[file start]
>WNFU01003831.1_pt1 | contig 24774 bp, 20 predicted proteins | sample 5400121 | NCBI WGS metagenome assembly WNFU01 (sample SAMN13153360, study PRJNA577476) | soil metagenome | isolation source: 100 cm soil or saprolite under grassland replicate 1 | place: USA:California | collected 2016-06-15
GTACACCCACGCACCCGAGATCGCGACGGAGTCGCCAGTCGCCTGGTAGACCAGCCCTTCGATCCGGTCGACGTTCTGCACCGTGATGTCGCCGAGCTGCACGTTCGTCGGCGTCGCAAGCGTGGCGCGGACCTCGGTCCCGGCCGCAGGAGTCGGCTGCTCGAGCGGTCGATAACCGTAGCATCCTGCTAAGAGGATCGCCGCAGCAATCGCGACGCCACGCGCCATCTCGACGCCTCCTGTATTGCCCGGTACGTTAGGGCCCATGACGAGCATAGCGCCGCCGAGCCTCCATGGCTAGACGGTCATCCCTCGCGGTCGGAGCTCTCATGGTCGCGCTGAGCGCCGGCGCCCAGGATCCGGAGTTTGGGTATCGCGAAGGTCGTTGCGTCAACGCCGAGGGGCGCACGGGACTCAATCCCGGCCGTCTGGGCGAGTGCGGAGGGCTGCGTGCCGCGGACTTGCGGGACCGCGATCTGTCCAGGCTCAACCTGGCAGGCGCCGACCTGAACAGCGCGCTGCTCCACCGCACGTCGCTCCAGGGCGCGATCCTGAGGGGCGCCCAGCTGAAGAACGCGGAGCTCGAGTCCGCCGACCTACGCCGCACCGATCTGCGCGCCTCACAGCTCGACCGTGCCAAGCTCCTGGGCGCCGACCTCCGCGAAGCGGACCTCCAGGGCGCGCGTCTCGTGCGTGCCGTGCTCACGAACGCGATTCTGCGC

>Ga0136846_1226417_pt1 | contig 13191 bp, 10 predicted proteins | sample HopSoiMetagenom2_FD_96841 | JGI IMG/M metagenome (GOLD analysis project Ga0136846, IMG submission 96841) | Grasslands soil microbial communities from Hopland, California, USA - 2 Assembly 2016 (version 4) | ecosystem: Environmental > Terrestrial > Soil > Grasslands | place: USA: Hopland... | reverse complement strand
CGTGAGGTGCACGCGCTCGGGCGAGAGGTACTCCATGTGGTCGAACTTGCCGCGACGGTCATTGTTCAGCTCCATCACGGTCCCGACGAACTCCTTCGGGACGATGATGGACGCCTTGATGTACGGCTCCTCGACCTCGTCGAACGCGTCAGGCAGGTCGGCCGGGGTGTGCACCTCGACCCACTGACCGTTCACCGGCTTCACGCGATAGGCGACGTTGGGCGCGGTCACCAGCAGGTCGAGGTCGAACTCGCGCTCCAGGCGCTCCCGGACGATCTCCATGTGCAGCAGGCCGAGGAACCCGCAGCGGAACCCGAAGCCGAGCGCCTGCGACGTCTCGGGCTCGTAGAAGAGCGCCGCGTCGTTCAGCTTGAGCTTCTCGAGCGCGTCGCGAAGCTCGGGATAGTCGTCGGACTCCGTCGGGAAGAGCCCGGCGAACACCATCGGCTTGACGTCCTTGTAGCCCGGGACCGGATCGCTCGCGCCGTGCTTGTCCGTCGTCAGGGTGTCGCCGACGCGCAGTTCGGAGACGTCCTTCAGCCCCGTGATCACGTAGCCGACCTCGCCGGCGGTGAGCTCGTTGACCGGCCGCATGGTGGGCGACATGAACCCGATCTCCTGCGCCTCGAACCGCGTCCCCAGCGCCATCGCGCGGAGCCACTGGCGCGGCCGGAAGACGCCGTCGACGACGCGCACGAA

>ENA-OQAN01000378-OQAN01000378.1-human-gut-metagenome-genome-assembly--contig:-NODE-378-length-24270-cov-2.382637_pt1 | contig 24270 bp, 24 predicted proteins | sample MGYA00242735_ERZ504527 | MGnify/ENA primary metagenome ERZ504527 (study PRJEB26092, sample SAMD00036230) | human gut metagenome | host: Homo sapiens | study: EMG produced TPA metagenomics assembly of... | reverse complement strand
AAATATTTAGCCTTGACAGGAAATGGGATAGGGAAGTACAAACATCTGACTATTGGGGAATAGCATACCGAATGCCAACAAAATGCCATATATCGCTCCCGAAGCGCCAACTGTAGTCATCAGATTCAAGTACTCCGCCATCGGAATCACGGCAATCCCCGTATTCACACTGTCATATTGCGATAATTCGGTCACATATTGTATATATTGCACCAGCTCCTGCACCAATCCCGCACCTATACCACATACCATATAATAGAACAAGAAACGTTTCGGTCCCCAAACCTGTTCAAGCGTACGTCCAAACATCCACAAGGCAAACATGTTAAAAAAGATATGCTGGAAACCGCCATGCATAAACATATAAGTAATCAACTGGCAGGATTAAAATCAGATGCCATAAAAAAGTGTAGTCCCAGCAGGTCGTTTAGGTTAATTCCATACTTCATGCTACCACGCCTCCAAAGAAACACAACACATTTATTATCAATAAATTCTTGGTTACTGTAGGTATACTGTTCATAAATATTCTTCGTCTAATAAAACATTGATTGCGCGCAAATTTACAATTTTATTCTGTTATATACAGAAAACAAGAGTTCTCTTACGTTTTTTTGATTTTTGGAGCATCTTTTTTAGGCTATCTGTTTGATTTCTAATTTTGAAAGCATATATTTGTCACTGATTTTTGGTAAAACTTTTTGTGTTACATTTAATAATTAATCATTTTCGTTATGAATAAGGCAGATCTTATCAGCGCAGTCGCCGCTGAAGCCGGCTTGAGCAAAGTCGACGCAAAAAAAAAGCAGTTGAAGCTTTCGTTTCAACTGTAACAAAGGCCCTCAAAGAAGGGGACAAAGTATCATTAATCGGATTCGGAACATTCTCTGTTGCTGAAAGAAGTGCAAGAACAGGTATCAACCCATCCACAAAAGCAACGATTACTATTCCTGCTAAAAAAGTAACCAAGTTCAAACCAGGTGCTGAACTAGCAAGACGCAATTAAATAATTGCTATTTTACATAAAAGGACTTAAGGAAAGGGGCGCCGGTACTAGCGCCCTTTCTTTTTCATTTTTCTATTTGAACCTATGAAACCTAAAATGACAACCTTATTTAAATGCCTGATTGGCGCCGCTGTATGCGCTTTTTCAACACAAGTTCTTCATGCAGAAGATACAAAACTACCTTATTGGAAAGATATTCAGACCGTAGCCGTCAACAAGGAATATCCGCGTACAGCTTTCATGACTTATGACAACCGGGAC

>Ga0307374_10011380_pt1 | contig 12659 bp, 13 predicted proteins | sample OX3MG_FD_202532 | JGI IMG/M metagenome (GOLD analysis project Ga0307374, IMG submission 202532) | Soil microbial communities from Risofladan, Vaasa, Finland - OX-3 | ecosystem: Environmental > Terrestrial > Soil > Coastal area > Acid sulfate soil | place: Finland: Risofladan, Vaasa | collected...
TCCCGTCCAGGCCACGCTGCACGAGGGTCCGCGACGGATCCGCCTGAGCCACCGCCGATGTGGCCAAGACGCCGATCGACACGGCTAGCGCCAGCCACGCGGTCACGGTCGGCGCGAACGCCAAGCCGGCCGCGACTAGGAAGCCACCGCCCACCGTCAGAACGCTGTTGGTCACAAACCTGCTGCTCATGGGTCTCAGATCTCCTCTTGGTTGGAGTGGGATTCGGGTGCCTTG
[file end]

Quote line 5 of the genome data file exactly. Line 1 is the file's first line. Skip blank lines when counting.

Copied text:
>ENA-OQAN01000378-OQAN01000378.1-human-gut-metagenome-genome-assembly--contig:-NODE-378-length-24270-cov-2.382637_pt1 | contig 24270 bp, 24 predicted proteins | sample MGYA00242735_ERZ504527 | MGnify/ENA primary metagenome ERZ504527 (study PRJEB26092, sample SAMD00036230) | human gut metagenome | host: Homo sapiens | study: EMG produced TPA metagenomics assembly of... | reverse complement strand